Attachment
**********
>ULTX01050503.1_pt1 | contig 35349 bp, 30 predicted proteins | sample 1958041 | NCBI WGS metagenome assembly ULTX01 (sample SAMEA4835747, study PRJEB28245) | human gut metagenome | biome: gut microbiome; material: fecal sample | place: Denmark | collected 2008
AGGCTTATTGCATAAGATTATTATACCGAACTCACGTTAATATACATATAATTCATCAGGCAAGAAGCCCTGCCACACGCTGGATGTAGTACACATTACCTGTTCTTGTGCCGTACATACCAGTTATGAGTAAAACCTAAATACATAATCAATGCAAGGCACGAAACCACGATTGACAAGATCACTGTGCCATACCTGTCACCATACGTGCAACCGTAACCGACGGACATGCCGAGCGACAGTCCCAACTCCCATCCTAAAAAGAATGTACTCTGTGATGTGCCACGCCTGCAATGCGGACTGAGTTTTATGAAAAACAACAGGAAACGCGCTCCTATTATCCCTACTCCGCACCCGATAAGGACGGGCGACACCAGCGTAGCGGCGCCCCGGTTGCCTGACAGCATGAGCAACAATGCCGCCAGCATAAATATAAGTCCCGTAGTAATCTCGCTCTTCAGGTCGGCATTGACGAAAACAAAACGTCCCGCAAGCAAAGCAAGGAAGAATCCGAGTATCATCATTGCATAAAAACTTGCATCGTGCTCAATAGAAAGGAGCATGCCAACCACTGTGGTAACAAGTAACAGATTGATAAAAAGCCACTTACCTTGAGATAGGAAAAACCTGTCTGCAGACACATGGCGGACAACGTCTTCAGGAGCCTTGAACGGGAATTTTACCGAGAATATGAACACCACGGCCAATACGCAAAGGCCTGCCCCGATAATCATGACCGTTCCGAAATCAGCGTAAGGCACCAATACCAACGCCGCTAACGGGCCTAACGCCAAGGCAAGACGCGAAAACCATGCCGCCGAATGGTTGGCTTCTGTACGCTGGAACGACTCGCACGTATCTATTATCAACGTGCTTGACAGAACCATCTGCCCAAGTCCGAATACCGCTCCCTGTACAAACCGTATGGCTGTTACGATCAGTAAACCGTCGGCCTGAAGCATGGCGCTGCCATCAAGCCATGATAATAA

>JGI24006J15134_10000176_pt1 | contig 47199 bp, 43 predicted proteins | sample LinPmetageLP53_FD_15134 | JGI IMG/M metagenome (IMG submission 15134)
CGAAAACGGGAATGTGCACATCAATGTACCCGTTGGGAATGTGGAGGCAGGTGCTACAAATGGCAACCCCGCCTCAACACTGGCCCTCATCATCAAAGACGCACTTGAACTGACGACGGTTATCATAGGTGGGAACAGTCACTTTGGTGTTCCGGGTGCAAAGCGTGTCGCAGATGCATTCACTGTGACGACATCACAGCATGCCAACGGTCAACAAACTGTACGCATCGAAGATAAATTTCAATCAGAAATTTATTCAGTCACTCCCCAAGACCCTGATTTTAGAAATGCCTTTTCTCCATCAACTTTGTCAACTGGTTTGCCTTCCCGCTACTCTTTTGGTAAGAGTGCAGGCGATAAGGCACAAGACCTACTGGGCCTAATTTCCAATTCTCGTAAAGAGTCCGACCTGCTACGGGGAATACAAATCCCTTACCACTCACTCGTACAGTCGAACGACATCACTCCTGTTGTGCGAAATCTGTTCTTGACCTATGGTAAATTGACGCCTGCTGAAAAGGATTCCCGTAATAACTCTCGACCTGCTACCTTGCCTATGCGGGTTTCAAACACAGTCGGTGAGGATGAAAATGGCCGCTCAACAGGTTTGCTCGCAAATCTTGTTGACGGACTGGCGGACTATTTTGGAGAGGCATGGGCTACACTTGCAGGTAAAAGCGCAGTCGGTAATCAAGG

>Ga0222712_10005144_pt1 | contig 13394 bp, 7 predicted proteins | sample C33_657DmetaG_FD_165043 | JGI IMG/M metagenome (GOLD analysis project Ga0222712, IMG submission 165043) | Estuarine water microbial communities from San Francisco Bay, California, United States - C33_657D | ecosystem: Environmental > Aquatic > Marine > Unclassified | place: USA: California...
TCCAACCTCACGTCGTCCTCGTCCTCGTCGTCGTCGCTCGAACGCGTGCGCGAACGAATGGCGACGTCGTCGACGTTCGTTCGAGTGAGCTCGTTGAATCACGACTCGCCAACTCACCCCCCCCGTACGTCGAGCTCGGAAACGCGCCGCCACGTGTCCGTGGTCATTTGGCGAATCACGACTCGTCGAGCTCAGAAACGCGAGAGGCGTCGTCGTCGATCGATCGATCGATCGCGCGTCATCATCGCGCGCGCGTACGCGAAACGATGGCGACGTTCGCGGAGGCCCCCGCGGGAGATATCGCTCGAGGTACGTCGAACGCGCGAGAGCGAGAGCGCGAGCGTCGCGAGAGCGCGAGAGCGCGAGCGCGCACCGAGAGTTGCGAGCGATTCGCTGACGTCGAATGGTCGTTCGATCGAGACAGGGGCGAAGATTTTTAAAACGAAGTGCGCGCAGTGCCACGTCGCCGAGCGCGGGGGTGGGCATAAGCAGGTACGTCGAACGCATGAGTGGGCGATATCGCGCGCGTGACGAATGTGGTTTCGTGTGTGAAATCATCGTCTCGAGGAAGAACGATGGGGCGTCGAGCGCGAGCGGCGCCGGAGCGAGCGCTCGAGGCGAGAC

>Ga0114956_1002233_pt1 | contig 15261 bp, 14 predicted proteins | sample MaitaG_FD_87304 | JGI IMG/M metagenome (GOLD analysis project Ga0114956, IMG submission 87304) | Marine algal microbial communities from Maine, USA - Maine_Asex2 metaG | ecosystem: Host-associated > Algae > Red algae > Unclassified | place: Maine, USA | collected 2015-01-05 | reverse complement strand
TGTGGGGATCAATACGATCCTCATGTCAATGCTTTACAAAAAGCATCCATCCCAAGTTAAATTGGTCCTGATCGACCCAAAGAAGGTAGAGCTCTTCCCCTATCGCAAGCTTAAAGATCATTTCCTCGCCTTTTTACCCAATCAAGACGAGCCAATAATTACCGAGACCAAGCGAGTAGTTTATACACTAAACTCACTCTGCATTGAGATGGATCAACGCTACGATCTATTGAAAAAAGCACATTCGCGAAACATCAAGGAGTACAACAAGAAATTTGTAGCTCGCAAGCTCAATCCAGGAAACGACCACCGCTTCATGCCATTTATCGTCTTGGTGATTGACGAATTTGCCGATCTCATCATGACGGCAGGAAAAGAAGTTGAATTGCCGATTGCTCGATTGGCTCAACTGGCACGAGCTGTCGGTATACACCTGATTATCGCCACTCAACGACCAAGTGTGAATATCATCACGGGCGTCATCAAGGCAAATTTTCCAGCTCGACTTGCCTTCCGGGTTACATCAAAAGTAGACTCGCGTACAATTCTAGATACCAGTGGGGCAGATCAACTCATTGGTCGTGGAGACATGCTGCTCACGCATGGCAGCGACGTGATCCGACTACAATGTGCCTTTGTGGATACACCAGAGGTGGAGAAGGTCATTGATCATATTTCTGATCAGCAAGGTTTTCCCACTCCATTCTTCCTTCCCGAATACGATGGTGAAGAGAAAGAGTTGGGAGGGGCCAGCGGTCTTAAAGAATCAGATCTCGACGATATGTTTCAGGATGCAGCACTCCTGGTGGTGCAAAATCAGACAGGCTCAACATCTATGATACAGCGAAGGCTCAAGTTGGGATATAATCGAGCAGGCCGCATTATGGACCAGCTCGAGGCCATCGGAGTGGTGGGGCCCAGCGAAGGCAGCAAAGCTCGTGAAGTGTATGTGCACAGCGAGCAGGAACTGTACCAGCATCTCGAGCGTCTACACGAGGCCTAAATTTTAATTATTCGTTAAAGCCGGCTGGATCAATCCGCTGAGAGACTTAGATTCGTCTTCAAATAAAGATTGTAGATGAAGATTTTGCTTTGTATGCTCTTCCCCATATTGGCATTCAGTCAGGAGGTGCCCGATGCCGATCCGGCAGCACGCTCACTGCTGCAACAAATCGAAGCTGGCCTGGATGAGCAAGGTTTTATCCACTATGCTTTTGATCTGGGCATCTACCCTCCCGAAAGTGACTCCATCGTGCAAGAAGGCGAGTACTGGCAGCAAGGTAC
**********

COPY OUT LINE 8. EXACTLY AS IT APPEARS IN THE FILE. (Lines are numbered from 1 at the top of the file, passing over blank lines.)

TGTGGGGATCAATACGATCCTCATGTCAATGCTTTACAAAAAGCATCCATCCCAAGTTAAATTGGTCCTGATCGACCCAAAGAAGGTAGAGCTCTTCCCCTATCGCAAGCTTAAAGATCATTTCCTCGCCTTTTTACCCAATCAAGACGAGCCAATAATTACCGAGACCAAGCGAGTAGTTTATACACTAAACTCACTCTGCATTGAGATGGATCAACGCTACGATCTATTGAAAAAAGCACATTCGCGAAACATCAAGGAGTACAACAAGAAATTTGTAGCTCGCAAGCTCAATCCAGGAAACGACCACCGCTTCATGCCATTTATCGTCTTGGTGATTGACGAATTTGCCGATCTCATCATGACGGCAGGAAAAGAAGTTGAATTGCCGATTGCTCGATTGGCTCAACTGGCACGAGCTGTCGGTATACACCTGATTATCGCCACTCAACGACCAAGTGTGAATATCATCACGGGCGTCATCAAGGCAAATTTTCCAGCTCGACTTGCCTTCCGGGTTACATCAAAAGTAGACTCGCGTACAATTCTAGATACCAGTGGGGCAGATCAACTCATTGGTCGTGGAGACATGCTGCTCACGCATGGCAGCGACGTGATCCGACTACAATGTGCCTTTGTGGATACACCAGAGGTGGAGAAGGTCATTGATCATATTTCTGATCAGCAAGGTTTTCCCACTCCATTCTTCCTTCCCGAATACGATGGTGAAGAGAAAGAGTTGGGAGGGGCCAGCGGTCTTAAAGAATCAGATCTCGACGATATGTTTCAGGATGCAGCACTCCTGGTGGTGCAAAATCAGACAGGCTCAACATCTATGATACAGCGAAGGCTCAAGTTGGGATATAATCGAGCAGGCCGCATTATGGACCAGCTCGAGGCCATCGGAGTGGTGGGGCCCAGCGAAGGCAGCAAAGCTCGTGAAGTGTATGTGCACAGCGAGCAGGAACTGTACCAGCATCTCGAGCGTCTACACGAGGCCTAAATTTTAATTATTCGTTAAAGCCGGCTGGATCAATCCGCTGAGAGACTTAGATTCGTCTTCAAATAAAGATTGTAGATGAAGATTTTGCTTTGTATGCTCTTCCCCATATTGGCATTCAGTCAGGAGGTGCCCGATGCCGATCCGGCAGCACGCTCACTGCTGCAACAAATCGAAGCTGGCCTGGATGAGCAAGGTTTTATCCACTATGCTTTTGATCTGGGCATCTACCCTCCCGAAAGTGACTCCATCGTGCAAGAAGGCGAGTACTGGCAGCAAGGTAC